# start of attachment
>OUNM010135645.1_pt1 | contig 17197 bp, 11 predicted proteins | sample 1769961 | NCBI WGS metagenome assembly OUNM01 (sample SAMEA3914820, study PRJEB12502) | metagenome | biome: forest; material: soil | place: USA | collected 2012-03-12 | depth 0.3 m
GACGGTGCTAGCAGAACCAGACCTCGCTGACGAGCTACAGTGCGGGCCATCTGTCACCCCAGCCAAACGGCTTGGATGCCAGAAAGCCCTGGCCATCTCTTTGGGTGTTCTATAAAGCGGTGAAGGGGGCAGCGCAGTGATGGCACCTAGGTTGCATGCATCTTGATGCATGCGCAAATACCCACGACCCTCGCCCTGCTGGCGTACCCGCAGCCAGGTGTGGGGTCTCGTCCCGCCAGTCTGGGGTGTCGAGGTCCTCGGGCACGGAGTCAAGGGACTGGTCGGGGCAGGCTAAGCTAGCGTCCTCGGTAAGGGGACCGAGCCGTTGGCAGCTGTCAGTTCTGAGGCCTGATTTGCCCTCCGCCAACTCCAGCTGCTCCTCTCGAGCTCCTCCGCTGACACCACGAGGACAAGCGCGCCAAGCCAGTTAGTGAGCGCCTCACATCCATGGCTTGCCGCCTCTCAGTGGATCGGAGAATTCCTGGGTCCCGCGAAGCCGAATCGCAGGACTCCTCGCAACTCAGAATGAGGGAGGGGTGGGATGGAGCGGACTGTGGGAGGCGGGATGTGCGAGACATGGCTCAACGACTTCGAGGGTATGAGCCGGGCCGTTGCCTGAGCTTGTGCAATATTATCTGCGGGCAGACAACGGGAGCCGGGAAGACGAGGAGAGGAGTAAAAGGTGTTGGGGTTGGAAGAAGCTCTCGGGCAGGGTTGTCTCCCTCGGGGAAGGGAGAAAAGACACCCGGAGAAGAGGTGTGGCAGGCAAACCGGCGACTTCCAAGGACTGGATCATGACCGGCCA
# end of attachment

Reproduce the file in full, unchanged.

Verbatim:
>OUNM010135645.1_pt1 | contig 17197 bp, 11 predicted proteins | sample 1769961 | NCBI WGS metagenome assembly OUNM01 (sample SAMEA3914820, study PRJEB12502) | metagenome | biome: forest; material: soil | place: USA | collected 2012-03-12 | depth 0.3 m
GACGGTGCTAGCAGAACCAGACCTCGCTGACGAGCTACAGTGCGGGCCATCTGTCACCCCAGCCAAACGGCTTGGATGCCAGAAAGCCCTGGCCATCTCTTTGGGTGTTCTATAAAGCGGTGAAGGGGGCAGCGCAGTGATGGCACCTAGGTTGCATGCATCTTGATGCATGCGCAAATACCCACGACCCTCGCCCTGCTGGCGTACCCGCAGCCAGGTGTGGGGTCTCGTCCCGCCAGTCTGGGGTGTCGAGGTCCTCGGGCACGGAGTCAAGGGACTGGTCGGGGCAGGCTAAGCTAGCGTCCTCGGTAAGGGGACCGAGCCGTTGGCAGCTGTCAGTTCTGAGGCCTGATTTGCCCTCCGCCAACTCCAGCTGCTCCTCTCGAGCTCCTCCGCTGACACCACGAGGACAAGCGCGCCAAGCCAGTTAGTGAGCGCCTCACATCCATGGCTTGCCGCCTCTCAGTGGATCGGAGAATTCCTGGGTCCCGCGAAGCCGAATCGCAGGACTCCTCGCAACTCAGAATGAGGGAGGGGTGGGATGGAGCGGACTGTGGGAGGCGGGATGTGCGAGACATGGCTCAACGACTTCGAGGGTATGAGCCGGGCCGTTGCCTGAGCTTGTGCAATATTATCTGCGGGCAGACAACGGGAGCCGGGAAGACGAGGAGAGGAGTAAAAGGTGTTGGGGTTGGAAGAAGCTCTCGGGCAGGGTTGTCTCCCTCGGGGAAGGGAGAAAAGACACCCGGAGAAGAGGTGTGGCAGGCAAACCGGCGACTTCCAAGGACTGGATCATGACCGGCCA